ON THE 200TH ANNIVERSARY OF FYODOR DOSTOEVSKY
"An Amazing Mixture of Good and Evil”
#4 2020 (73)
“The Brothers Karamazov” as Illustrated by Russian hmigre Artists in the 1920s-1930s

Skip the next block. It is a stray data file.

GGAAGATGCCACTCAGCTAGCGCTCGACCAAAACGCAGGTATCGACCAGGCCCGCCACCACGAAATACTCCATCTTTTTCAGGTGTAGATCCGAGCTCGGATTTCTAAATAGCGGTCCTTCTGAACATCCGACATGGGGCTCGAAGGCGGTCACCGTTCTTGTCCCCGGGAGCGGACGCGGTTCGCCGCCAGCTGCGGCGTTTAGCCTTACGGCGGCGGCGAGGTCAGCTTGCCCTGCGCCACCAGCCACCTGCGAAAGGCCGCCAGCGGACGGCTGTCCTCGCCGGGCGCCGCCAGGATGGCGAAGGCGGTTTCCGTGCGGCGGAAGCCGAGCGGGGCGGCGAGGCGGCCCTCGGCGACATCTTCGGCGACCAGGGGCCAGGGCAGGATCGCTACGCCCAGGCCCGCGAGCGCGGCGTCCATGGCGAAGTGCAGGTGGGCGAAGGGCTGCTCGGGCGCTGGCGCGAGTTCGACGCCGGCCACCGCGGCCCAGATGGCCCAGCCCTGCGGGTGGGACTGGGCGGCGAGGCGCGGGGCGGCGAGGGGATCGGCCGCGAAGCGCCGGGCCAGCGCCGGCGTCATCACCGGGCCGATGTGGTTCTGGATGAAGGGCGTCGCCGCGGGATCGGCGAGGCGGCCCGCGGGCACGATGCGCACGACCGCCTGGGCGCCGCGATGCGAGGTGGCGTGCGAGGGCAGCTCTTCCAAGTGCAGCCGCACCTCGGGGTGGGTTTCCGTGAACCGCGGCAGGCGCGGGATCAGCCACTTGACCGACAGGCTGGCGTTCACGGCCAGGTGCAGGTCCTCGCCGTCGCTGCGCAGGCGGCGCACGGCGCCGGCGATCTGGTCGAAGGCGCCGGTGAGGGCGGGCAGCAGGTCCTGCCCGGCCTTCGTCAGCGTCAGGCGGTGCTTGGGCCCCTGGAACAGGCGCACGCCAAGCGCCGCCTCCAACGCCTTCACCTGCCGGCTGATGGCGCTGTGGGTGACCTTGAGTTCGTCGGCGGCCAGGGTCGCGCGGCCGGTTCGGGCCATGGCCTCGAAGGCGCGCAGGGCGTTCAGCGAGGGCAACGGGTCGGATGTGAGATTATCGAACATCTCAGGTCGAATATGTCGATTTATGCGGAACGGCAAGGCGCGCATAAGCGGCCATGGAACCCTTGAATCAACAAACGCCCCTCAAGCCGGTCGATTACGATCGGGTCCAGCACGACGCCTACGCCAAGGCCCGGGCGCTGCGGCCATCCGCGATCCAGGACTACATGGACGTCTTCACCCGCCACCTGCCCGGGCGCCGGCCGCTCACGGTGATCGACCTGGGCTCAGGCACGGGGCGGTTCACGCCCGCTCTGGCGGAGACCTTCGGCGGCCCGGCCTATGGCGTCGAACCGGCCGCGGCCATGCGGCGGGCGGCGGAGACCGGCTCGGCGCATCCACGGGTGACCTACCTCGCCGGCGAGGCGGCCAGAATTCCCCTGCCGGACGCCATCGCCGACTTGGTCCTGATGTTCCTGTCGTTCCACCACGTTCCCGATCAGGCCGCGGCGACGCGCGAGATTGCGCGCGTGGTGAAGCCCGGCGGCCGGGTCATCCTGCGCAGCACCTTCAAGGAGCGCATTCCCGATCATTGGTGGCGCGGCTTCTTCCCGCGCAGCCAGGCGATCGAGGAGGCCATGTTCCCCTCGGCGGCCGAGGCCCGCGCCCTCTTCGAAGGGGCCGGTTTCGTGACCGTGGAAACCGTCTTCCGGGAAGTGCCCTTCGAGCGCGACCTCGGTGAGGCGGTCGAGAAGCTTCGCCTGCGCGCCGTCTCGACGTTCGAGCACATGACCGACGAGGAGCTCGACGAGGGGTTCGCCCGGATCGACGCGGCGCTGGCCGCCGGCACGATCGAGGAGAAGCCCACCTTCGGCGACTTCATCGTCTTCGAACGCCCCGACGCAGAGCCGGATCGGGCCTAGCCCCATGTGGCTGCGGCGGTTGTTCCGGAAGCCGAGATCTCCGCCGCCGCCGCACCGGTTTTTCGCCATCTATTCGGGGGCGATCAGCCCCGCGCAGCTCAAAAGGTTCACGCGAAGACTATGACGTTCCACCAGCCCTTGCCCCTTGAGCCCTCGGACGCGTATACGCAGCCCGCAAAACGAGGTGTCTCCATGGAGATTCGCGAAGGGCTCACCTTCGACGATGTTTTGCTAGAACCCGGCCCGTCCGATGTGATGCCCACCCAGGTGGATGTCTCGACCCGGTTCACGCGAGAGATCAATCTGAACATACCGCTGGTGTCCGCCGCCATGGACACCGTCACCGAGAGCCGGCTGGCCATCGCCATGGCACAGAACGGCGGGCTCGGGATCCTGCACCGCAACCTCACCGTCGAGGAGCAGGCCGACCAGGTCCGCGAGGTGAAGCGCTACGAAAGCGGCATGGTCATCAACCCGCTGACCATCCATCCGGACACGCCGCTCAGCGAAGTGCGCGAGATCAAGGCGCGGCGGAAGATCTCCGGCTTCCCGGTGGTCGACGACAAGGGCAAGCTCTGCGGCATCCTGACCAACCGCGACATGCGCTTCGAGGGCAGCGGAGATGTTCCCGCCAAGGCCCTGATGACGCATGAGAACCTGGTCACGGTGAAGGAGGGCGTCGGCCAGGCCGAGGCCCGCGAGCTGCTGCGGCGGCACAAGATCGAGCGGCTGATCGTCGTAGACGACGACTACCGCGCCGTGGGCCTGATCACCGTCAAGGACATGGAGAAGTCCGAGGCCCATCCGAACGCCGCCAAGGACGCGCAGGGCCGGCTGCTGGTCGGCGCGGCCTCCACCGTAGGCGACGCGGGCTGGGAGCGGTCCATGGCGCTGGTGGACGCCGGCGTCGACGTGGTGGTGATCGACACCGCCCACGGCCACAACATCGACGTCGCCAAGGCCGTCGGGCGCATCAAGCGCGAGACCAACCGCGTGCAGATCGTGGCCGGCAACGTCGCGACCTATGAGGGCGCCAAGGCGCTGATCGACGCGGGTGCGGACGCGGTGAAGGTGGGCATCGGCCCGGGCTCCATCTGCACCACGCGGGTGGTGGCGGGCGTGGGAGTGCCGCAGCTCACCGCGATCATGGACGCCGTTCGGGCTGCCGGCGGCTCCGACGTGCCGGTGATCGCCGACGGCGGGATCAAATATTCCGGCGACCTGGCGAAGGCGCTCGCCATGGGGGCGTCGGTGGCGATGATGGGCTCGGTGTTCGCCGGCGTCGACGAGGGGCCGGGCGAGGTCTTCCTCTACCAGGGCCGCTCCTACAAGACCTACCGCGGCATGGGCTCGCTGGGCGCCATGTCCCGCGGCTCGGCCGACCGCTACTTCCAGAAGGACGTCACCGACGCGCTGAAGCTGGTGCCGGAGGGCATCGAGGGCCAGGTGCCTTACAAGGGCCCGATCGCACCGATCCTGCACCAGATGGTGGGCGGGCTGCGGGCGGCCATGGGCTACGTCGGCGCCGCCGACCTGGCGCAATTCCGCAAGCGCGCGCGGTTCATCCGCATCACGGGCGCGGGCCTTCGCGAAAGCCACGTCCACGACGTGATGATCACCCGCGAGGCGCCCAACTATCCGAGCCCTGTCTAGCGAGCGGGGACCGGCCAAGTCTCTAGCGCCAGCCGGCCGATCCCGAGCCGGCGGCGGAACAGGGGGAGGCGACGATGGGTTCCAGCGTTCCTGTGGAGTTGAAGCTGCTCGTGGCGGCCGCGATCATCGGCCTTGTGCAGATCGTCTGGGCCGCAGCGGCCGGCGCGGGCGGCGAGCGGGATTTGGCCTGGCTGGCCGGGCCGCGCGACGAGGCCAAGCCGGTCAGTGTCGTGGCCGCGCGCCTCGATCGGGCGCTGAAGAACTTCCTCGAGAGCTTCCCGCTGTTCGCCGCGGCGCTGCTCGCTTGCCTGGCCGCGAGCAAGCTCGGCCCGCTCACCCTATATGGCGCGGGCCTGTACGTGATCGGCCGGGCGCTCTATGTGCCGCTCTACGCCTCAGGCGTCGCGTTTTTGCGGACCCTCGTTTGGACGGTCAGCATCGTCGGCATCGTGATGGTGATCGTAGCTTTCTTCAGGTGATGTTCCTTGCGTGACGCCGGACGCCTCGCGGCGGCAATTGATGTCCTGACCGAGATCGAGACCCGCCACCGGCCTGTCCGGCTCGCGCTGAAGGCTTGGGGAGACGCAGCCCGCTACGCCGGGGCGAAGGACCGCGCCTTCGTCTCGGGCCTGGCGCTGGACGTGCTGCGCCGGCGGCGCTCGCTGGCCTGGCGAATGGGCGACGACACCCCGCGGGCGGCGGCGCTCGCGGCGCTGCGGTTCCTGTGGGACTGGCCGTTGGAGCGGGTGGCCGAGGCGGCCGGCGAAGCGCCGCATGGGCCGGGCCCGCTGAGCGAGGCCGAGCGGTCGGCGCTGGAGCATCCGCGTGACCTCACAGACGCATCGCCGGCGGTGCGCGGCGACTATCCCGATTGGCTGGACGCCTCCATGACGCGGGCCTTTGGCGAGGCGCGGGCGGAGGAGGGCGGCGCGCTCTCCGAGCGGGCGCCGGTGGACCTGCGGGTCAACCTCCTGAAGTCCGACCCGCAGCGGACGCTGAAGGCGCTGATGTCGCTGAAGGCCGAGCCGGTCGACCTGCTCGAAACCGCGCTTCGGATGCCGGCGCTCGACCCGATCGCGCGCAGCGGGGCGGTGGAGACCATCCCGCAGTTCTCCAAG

In the late 1910s, certain influential theoreticians insisted that illustrating Dostoevsky’s novels was an undertaking that made no sense and, moreover, was doomed to failure from the start. Indeed, the attempts to visually interpret the writer’s works turned out so inauspicious (with but a handful of exceptions) that they could simply be disregarded. As literary critic Nina Goncharova noted, the illustrators “were scratching the surface without any appreciation of the depth of the material. With his 20th-century consciousness, Dostoevsky was out of step with his generation, so it took some time before ... his revelations were heard and understood.” The first visual interpretations of the great writer’s works that managed to be daring and unconventional but also compelling appeared in the 1920s and early 1930s, when, enriched with avant-garde experimentation, book design was flourishing and discovering new horizons. Unsurprisingly, this complex literary material received special attention from Russian artists living outside Soviet Russia. In the official Soviet culture of that period, Dostoevsky was an objectionable, semi-banned writer; however, among emigre intellectuals, he remained a dominant influence, his personality and writings provoking heated debate and his works seen as a place where one could find answers to vital questions of the times.